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It’s party season and spiking is on the rise in the UK. In our BFI documentary residential film a student shares her alarming party experience where she was spiked herself. Also hear the positive aspects of why teenagers want to party and advice on what you can do to keep yourself safe when you go out.

If you have been affected by this film and need some more help or information please reach out to:

Stamp Out Spiking UK – stampoutspiking.org

Victim Support UK – victimsupport.org.uk


Narrator:    Do you ever feel unsafe when you're out?


Actor 1:     Um, yeah I do sometimes feel unsafe when I go out quite a lot. Um, I think the main cause of it would be men, probably, um, just general people that I don't know.


Narrator:    Do you know anyone who's been spiked?


Narrator:    Yes yes yes yes yes. No.


Narrator:    Ah, yes. One of my best friends.


Isis:            I was with one of my friends. It was freshers week. Everyone was out and we were just going for a good night. I remember being in the club and I was dancing. And then I remember feeling a tingling sensation going up my legs. And then I remember collapsing on the floor. Once I was outside the club, it started to really hit me. The only thing I remember from the car journey is me. Just keep saying I'm not usually like this. I've been spiked. I need to go to hospital. The driver escorted me back to my house. I just remember passing out in the bathroom while we were waiting for the ambulance. I stopped breathing and my dad had to give me CPR. I woke up the next morning in hospital attached to an IV and wires. The hospital staff suspected I'd been injected with GHB, the date rape drug.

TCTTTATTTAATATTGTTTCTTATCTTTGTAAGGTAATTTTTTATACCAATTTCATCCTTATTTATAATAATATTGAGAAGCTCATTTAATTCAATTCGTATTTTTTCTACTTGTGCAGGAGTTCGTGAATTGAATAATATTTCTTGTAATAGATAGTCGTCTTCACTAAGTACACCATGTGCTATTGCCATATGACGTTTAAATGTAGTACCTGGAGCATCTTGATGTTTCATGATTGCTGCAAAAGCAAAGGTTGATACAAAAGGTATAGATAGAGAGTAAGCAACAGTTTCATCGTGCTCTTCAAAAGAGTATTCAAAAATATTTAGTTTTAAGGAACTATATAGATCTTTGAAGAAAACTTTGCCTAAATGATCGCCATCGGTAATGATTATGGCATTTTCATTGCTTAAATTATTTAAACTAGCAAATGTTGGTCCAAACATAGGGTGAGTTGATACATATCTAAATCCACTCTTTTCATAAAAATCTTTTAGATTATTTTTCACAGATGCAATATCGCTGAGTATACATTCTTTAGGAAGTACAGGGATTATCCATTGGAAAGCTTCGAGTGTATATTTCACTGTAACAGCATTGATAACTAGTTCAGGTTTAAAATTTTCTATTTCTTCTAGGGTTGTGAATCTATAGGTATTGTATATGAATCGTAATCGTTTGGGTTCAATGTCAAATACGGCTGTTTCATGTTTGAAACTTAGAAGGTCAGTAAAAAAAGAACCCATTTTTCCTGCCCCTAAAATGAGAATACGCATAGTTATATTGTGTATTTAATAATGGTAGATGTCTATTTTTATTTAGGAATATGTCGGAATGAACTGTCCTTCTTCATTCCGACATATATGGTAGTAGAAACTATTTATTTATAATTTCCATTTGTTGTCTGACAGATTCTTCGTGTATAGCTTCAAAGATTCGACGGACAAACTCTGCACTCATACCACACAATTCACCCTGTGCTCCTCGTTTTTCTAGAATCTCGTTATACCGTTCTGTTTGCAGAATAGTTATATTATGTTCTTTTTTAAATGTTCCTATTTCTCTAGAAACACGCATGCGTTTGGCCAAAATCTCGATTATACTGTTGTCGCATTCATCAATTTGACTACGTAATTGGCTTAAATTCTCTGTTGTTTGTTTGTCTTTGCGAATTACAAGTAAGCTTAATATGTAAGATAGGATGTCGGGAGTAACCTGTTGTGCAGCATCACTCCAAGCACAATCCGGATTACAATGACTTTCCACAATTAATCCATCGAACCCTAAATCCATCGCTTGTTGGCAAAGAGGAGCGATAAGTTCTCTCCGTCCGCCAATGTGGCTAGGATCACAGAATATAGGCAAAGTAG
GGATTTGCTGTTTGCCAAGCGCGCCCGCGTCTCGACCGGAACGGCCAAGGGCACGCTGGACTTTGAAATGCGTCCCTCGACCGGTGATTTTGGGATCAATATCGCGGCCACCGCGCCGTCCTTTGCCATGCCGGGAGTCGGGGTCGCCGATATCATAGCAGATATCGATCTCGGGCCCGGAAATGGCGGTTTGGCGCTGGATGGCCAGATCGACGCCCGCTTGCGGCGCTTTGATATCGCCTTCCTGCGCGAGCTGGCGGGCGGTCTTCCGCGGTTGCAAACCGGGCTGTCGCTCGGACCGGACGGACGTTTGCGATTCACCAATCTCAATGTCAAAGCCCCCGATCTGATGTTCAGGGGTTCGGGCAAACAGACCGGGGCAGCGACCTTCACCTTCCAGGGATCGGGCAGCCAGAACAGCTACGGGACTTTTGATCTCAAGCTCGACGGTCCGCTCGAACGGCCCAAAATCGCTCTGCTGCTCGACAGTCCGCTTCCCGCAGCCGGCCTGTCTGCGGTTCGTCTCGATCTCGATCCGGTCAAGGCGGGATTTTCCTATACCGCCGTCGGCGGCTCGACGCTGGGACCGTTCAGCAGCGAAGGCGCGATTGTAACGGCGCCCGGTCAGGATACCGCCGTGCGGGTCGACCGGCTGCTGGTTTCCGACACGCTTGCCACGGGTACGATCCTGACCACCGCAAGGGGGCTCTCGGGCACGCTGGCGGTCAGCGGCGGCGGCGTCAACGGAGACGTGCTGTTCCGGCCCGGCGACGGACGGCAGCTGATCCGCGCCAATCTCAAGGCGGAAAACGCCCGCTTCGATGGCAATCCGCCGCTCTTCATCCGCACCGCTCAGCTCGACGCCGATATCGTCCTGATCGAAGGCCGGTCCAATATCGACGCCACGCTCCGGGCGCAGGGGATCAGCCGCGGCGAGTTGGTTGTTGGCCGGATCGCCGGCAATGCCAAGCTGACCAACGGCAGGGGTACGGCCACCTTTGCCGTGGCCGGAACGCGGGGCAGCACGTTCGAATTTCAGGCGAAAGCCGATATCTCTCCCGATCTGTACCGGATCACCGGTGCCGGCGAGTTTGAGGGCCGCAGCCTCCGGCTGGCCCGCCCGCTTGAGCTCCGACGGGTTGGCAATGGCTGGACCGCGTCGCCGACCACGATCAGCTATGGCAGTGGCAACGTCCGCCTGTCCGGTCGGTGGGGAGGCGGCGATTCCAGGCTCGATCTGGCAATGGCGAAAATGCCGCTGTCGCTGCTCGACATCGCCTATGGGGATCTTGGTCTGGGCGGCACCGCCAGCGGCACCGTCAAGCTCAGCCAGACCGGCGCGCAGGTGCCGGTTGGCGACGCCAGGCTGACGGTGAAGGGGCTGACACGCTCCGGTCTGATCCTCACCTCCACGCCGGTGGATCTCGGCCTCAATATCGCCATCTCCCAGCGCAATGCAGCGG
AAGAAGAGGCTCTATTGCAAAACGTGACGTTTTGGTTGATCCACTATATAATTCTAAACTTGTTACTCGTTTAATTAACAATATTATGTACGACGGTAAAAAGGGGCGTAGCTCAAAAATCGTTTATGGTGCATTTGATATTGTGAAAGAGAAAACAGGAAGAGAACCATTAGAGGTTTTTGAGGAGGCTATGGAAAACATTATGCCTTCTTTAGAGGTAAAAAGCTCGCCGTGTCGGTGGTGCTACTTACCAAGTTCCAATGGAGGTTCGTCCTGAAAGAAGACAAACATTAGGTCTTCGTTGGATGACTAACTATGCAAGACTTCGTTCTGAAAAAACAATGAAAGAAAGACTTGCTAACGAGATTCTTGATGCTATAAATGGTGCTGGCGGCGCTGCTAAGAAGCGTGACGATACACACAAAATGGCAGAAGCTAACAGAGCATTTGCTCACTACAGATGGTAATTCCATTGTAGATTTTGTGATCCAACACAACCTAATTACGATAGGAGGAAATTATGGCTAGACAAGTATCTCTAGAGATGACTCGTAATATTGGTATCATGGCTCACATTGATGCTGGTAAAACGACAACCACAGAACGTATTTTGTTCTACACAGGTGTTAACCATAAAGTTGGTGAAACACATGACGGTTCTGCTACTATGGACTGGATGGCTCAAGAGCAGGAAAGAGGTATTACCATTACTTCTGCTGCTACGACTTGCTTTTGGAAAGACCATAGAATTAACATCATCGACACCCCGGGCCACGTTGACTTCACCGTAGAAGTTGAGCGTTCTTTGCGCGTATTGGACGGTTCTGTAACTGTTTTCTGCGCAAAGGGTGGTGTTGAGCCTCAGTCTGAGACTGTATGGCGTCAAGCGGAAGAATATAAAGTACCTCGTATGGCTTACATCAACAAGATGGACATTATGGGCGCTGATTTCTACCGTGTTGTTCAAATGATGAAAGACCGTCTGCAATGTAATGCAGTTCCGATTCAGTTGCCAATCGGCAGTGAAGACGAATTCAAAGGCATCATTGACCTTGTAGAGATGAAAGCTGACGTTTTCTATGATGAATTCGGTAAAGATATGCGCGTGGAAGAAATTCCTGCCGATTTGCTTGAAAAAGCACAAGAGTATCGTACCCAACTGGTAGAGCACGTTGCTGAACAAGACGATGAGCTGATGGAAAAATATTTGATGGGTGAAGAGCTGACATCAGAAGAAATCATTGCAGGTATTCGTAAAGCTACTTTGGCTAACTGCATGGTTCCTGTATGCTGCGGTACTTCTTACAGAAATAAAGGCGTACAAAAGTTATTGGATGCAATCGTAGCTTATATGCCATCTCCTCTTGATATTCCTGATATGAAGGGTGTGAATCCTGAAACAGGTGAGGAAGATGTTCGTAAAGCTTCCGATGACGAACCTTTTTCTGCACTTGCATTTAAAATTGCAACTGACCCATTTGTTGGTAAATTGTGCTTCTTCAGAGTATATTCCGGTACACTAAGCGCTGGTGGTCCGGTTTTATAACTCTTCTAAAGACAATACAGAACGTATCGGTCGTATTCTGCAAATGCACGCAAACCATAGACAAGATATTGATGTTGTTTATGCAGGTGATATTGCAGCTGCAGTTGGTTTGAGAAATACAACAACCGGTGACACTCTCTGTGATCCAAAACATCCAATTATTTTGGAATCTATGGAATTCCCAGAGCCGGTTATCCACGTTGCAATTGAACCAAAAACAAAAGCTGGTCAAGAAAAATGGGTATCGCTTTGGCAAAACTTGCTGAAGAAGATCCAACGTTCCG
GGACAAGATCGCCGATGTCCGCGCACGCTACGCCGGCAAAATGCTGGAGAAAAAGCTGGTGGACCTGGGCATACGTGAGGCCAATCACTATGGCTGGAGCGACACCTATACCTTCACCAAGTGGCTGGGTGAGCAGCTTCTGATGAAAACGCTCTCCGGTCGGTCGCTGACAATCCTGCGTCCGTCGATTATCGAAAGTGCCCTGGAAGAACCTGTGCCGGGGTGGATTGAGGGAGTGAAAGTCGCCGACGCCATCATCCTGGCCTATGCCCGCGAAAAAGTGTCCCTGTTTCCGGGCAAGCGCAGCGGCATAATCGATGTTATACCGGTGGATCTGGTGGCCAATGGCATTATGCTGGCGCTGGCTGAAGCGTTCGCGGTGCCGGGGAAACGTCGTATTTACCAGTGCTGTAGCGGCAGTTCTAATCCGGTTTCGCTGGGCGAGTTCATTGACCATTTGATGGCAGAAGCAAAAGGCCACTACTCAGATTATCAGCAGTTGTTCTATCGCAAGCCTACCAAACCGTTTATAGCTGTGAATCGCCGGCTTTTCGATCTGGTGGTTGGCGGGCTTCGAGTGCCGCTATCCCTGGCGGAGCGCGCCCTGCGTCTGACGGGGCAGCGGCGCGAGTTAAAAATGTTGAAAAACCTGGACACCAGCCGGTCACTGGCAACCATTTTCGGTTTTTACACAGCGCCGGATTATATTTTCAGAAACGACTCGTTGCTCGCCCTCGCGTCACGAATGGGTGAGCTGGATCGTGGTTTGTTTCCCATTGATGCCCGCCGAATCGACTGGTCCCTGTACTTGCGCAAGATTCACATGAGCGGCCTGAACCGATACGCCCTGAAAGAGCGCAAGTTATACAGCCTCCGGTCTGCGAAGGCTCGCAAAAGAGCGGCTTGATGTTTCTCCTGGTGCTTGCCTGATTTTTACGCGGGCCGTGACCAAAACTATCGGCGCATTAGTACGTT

News Reporter:          She woke up the next morning unable to remember the night before.